Whether it’s high academic achievement or popularity with his peers, senior Benek Robertson is well known for many things, though hiking to abandoned mines is usually not one of them.
As a resident of the Carmel Highlands, however, Robertson takes advantage of special access to a water road that leads to one such forgotten coal mine.
Located six miles south of CHS in Mal Paso Canyon, the century-old mine is a remnant of the Carmel area’s rich but now largely obscure mining past, which remains relevant today as historical context to our present search for new sources of energy.
Robertson and friends have explored the area’s switchbacking trails extensively, and he paints a vivid picture of an overgrown yet still discernible fork in the trail leading to the mine.
“There’s no mine shaft visible,” Robertson describes, “but a lot of mechanical equipment [is] up there, really rusted up and kind of ancient, with some pipes and what looks like holding containers.”
The cages that once lowered miners into the 275-ft. shaft can today be seen outside Whaler’s Cabin in Point Lobos State Reserve, where the coal, transported there via a six-horse team and a coal chute, was loaded onto ocean steamers destined for San Francisco.
Interestingly, the Mal Paso coal vein is one of the only ones in California, and it is of the most abundant, lowest-quality, least environmentally friendly type of coal: lignite.
Because of this poor quality and the mine’s inaccessibility, the operation soon proved barely profitable, and, according to “Images of America: Point Lobos,” it closed in 1898 after a rockslide.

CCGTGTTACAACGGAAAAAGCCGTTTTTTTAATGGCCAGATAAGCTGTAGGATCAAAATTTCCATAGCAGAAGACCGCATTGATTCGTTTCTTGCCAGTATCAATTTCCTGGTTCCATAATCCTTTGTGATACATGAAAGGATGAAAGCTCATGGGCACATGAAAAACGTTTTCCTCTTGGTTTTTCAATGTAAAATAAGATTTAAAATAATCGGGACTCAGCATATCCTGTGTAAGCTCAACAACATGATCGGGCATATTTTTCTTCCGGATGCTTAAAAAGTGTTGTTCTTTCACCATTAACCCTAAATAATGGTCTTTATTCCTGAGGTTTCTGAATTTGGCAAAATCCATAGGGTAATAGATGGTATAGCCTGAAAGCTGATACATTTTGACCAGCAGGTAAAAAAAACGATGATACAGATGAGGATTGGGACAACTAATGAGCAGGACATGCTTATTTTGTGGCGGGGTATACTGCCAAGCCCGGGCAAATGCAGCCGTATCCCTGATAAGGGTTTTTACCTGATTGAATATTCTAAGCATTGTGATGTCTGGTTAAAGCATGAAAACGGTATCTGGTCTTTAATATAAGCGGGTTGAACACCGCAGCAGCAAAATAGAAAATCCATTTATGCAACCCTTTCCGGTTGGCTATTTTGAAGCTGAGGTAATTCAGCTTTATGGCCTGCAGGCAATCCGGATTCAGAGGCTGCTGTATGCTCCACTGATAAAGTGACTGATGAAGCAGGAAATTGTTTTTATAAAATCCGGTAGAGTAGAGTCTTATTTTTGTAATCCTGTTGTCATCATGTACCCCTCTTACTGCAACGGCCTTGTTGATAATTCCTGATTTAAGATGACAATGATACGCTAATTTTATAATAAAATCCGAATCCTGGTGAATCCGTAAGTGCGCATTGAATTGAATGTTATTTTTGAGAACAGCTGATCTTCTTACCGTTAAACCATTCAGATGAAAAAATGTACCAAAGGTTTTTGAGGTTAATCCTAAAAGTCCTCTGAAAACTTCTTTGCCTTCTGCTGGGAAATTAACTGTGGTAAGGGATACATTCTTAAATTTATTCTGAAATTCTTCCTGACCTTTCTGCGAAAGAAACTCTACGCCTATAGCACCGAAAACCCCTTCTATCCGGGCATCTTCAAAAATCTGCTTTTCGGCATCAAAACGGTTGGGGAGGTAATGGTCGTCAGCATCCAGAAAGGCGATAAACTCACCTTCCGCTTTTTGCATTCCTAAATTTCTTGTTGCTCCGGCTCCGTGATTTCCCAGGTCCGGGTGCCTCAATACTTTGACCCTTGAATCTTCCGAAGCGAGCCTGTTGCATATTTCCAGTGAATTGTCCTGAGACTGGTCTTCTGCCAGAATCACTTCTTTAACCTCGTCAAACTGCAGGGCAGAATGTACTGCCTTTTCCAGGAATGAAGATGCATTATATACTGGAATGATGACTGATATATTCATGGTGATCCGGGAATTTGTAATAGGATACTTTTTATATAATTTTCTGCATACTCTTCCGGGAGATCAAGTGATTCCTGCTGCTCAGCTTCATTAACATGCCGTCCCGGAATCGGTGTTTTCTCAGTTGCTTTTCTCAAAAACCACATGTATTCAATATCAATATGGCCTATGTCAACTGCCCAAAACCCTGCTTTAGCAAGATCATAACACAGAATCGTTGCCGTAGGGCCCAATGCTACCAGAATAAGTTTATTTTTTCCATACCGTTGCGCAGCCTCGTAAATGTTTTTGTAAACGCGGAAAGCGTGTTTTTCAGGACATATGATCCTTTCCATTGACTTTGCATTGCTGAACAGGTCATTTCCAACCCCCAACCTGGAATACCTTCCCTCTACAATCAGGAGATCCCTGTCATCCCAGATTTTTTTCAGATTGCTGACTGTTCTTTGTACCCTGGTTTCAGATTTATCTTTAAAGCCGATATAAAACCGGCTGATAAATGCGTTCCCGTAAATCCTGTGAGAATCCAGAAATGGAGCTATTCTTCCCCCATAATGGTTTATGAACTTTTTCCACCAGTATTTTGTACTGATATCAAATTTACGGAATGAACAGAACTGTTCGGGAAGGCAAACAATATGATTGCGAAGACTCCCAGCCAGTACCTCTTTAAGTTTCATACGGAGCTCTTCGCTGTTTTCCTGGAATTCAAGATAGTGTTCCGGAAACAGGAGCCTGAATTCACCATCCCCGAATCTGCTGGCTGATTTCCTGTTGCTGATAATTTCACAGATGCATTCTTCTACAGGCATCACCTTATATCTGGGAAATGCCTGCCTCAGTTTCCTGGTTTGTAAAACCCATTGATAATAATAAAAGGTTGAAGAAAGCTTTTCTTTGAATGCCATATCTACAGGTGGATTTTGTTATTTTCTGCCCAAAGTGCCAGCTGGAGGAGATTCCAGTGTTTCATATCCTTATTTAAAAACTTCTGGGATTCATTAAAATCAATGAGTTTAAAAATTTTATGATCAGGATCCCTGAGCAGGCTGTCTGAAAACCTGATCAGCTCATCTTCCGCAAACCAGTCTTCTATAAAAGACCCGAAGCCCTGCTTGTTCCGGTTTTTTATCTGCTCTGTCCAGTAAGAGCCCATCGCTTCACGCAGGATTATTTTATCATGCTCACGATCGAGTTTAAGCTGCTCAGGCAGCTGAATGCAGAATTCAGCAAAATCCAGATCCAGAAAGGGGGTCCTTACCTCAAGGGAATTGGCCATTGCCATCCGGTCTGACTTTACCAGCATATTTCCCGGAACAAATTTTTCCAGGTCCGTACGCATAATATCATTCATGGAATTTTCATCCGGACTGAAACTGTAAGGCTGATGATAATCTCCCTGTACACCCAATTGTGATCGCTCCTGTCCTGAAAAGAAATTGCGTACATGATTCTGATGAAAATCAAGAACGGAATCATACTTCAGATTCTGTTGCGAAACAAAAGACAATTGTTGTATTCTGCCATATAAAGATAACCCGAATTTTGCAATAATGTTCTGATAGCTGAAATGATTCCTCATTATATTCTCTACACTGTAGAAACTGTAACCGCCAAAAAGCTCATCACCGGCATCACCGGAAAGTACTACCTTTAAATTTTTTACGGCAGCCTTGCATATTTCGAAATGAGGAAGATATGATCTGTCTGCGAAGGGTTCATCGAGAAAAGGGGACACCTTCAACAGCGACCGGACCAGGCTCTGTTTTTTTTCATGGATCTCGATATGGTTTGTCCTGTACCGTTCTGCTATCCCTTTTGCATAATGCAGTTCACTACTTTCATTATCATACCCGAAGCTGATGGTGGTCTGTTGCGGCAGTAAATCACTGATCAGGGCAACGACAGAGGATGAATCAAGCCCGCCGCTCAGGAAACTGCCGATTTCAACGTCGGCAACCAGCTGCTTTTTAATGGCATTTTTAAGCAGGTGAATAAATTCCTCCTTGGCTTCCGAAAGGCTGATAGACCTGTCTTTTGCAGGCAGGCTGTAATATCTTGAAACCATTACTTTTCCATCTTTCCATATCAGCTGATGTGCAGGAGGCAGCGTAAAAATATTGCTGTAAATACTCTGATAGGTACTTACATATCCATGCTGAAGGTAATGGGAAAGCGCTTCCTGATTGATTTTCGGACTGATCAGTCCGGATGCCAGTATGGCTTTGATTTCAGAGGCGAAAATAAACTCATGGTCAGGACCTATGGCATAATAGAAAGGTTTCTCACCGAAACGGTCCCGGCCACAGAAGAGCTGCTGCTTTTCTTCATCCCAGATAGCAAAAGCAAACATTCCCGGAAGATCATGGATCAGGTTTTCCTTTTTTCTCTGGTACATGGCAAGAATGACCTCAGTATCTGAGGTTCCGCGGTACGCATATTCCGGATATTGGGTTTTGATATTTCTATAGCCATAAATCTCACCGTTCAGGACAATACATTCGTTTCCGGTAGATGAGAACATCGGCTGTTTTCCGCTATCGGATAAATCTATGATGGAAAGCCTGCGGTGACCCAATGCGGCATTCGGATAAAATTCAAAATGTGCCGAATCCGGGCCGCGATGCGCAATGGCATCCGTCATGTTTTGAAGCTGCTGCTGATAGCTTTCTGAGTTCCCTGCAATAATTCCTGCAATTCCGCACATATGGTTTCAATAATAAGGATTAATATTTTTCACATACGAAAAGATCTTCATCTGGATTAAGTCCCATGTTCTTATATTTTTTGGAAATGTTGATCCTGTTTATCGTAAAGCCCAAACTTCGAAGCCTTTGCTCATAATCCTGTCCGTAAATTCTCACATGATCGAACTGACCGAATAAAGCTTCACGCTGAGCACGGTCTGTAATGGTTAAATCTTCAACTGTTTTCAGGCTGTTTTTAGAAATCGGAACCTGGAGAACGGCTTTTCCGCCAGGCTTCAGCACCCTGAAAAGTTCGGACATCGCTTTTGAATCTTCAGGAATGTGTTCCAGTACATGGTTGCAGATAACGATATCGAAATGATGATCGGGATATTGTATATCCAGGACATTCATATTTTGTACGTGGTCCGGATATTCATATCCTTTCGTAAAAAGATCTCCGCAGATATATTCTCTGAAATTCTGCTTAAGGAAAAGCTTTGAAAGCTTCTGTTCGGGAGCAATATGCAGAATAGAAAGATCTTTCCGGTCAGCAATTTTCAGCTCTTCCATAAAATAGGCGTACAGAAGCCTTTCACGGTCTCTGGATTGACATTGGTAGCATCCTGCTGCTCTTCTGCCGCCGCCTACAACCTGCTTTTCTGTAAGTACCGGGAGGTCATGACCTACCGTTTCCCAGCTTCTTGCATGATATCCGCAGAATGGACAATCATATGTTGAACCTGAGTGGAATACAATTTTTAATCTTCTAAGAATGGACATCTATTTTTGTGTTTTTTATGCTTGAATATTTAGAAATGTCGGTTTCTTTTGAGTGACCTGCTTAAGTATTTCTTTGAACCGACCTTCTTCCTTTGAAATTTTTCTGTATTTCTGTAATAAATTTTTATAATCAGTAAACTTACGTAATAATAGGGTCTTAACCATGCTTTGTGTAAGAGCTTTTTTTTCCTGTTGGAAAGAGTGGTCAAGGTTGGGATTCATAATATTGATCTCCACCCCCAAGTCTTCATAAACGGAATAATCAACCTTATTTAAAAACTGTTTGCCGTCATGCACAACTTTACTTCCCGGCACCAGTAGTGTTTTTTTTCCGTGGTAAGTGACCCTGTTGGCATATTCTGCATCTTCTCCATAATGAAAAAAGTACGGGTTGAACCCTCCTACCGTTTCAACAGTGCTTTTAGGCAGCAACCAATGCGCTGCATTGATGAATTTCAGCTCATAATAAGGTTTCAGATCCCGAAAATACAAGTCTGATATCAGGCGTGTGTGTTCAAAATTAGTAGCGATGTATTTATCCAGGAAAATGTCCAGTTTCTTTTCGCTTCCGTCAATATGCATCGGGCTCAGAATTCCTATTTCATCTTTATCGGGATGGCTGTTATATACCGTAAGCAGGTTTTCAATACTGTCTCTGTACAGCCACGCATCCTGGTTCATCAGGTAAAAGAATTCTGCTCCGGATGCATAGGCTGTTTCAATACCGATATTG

Several legends have grown up—thanks mostly to a 1955 Carmel newspaper story—surrounding its sudden demise, including the entirely false rumor that the owners shut Chinese laborers in the shaft and blew it up to prevent a smallpox outbreak.
Farther south along the Big Sur coast, the gold mines of the Los Burros Mining District hold many mysteries of their own, including the skeleton-filled Massacre Cave, as does Carmel Valley to the east, where an alleged uranium strike drew hundreds of eager prospectors to the Cachagua Chews Ridge area in the 1950s. (The reports were never confirmed, and the only reference to them is in an archived Monterey Peninsula Herald article.)
In the words of local author Randall Reinstedt, in his book “Monterey’s Mother Lode” about the Los Burros, “These ancient shafts and forgotten tunnels vividly bring to mind the activity, the dreams, the hopes and the prayers of a bygone generation.”
And if we can learn from the methods and successes, the functions and failures, of this and other bygone generations, the treasure we uncover will have more value than mineral wealth ever could.
If we can take anything from these mining activities of the past, perhaps it’s our approach to the future. Perhaps it’s not what’s in the ground, or in the history archives, but how we use it.
In other words, what will future generations think of us based on our stamp upon the earth?